Back when Sinatra did a similar thing (the two "Duets" discs), the results ranged from non-convincing to outright appalling, despite the quality of most singing partners. Yes, it might have been because of the separate recording sessions, or maybe because of a hasty song selection, but the chemistry was just not there. Though I was looking forward to this CD (I'm a long-time Tony Bennett fan), I approched it with a lot of skepticism. Boy I was in for a very pleasant surprise!!

"Duets - An American Classic" is classy, fun, sophisticated, romantic, moody and it never gets boring.

The disc starts with a very original rendition of "The Lullaby of Broadway

" with the Dixie Chicks. I know these pretty smart girls are much better musicians than they're typically given credit for, but I didn't expect them to swing that well. Definitely not your run-of-the-mill country singers. Yes, it's true, they do sound like the Andrew Sisters! (What's wrong with that?)

Charlie Chaplin's unforgettable "Smile" is beautifully sung by Tony and the evergreen Barbra Streisand. She really is one of the best, her unmistakable voice is just as great as ever. The arrangement is a bit corny for my tastes though, but classical violin virtuoso Pinchas Zukerman's performance is, as usual, moving.

James Taylor's vocal style isn't too well-suited for this kind of music, but he still manages to do an appreciable job in "Put on a happy face."

Paul McCartney, on the other hand, was the second pleasant surprise (after the Dixie Chicks.) For someone supposedly unfamiliar with this repertoire, he does a surprisingly good job, sounding very much like an experienced crooner.

I admit not knowing who Juanes was, I read that he's a South American rock singer.
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Format: Audio CD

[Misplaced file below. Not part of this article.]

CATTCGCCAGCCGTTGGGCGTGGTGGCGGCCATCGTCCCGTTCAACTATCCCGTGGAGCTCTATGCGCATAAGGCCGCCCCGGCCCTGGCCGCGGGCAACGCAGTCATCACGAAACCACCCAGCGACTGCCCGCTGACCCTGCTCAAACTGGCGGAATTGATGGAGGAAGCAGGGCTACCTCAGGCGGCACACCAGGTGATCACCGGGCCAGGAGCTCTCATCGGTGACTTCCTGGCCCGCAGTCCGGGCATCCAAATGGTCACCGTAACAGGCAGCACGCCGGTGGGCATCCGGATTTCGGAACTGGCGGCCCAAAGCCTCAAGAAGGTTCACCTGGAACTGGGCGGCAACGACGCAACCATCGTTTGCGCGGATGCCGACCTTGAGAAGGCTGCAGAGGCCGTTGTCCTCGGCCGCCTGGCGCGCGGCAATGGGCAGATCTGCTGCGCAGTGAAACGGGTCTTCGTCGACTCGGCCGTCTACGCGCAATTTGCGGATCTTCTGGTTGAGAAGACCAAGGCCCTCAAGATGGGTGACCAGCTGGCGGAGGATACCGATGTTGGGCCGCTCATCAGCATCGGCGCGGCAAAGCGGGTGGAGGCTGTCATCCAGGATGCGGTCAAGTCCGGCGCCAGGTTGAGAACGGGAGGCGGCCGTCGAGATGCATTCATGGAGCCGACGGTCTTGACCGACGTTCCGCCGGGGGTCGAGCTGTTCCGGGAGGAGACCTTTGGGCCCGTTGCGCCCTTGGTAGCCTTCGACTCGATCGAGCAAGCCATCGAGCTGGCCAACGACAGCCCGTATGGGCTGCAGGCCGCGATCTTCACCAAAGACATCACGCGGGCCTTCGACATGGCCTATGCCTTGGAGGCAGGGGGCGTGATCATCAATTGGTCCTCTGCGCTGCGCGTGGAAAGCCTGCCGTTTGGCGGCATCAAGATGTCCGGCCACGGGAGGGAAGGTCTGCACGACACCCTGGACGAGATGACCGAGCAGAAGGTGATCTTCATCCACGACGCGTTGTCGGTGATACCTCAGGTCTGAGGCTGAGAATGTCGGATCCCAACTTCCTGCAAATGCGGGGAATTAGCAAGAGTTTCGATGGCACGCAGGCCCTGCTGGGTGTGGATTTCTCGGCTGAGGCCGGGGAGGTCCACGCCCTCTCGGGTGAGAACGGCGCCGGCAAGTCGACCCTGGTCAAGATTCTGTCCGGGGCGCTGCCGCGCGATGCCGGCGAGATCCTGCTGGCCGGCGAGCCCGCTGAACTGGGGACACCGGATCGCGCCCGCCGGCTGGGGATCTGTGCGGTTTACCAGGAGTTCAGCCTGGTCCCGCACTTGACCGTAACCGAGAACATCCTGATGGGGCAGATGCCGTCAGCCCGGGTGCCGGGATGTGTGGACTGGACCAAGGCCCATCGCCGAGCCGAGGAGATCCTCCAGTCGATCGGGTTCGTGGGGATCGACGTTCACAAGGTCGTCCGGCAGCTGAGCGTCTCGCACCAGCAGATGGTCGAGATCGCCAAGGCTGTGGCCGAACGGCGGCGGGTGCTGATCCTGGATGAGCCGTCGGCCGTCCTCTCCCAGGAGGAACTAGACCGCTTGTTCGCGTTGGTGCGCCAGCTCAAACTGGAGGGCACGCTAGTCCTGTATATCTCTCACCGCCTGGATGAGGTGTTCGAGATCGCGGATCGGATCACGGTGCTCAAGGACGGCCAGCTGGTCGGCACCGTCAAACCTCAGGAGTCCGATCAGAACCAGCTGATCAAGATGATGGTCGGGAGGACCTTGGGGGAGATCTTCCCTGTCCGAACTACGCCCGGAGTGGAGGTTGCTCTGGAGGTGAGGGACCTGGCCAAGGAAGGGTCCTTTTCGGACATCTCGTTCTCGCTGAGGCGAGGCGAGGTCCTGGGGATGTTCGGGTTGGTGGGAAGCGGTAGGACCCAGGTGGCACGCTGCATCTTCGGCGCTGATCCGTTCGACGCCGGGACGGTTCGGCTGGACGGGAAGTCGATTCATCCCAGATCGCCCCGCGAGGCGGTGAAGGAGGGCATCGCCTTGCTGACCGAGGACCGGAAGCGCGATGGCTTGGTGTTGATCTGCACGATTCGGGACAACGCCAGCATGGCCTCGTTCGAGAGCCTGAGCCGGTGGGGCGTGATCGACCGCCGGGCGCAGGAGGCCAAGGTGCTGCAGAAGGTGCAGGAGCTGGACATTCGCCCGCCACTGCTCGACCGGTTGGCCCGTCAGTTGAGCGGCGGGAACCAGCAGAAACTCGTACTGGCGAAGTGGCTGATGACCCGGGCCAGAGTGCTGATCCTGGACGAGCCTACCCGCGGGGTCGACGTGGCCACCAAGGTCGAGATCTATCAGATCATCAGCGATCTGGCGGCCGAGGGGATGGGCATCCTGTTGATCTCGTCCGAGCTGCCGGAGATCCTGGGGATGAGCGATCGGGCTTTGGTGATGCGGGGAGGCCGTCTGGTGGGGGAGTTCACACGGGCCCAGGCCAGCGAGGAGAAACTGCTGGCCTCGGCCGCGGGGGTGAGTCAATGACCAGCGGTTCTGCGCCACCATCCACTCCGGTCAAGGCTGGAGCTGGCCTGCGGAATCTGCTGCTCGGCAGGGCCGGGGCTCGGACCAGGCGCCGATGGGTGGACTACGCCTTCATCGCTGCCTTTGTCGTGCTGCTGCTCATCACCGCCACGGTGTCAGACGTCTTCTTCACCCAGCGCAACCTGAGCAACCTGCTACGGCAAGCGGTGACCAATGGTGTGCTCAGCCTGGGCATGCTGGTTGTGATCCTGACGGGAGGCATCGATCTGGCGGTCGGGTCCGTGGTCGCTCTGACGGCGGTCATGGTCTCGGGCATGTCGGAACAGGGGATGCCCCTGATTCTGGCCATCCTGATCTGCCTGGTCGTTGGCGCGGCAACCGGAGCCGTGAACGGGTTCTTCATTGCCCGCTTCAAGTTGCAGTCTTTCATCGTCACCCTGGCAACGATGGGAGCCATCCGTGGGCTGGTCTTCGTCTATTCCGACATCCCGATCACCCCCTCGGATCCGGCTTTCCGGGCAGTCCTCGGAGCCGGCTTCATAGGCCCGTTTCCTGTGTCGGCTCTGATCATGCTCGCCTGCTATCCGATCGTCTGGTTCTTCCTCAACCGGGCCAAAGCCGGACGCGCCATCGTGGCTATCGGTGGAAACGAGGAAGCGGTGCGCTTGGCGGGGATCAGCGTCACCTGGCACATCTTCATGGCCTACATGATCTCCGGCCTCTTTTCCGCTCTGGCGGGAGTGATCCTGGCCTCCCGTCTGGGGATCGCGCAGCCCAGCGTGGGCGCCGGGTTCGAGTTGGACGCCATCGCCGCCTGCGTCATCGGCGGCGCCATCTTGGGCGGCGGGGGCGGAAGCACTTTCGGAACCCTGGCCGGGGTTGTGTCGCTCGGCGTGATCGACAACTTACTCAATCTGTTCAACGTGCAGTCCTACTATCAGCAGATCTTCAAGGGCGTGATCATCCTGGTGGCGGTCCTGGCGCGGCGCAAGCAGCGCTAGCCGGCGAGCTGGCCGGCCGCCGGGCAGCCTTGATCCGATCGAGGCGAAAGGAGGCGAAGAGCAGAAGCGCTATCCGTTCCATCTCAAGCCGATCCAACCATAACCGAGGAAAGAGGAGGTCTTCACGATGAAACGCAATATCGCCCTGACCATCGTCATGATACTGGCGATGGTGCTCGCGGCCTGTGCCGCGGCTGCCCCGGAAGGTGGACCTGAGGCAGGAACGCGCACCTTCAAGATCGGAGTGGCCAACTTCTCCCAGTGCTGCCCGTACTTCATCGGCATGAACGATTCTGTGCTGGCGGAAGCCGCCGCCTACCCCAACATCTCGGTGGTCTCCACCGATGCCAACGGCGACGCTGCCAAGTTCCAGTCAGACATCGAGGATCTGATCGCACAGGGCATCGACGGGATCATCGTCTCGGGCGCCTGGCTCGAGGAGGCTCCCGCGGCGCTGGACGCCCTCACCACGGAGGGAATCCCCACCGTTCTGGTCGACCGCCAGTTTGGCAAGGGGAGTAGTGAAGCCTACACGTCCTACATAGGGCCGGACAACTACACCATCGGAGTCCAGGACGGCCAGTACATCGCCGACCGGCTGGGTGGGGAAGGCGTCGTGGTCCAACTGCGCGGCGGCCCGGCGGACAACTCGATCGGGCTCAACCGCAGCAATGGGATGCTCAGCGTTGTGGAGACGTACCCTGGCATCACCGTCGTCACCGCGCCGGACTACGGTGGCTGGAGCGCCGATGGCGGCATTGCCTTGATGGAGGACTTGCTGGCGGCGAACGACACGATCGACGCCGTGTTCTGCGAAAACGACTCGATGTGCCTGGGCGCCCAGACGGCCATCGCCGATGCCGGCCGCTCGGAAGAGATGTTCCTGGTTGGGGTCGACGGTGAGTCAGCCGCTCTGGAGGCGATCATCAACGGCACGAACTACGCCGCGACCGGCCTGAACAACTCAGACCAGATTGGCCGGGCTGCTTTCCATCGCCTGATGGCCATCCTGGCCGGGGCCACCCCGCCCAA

Just a couple of observations about this CD - first of all, Tony Bennett is in remarkably good voice for 80. Just my opinion, but I think he's taken much better care of his voice as he's aged than Sinatra did. All of the arrangements are terrific (especially the swing numbers), and while I really like all of the guest vocalists, of course some of the duet partners stand up better than others. The Dixie Chicks add a fun "girl group" sound to "Lullaby of Broadway" (reminded me of their work on The Runaway Bride soundtrack) and "Rags to Riches" is the absolute perfect song for Tony to sing with Elton John (there's a nice swagger to their vocals that nicely complements the lyric). The best jazz tracks are Tony's duets with Diana Krall ("The Best Is Yet to Come"), Barbra Streisand ("Smile"), Michael Bublé ("Just In Time"), and k.d. lang ("Because of You" - which also features a trumpet solo by the one and only CHRIS BOTTI!! Loverly...). Surprisingly enough, one of the best tracks on the album is "Cold, Cold Heart" where Tony sings with Tim McGraw. I was amazed at how well they sounded together (and of course a Hank Williams song is an ideal vehicle for McGraw's voice). Celine Dion is in good voice but way overdoes the ending on "If I Ruled the World," completely drowning Tony out (and reminding me of some of Barbra's vocal blasts on her own duets album, i.e., the end of "All I Know of Love" with Josh Groban). A little more subtlety would have been nice (like Celine's reading of "Bewitched, Bothered, and Bewildered" on the Mona Lisa Smile soundtrack). I you get the CD from Target, they are selling a version with four bonus tracks - including a second duet with Michael Bublé (!!!) - "Stepping Out With My Baby," which has been one of my favorite songs since the first time I saw Easter Parade as a kid. Very fun listening. This CD serves a great testament to Tony Bennett's talent, legacy, staying power, and versatility -- good listening.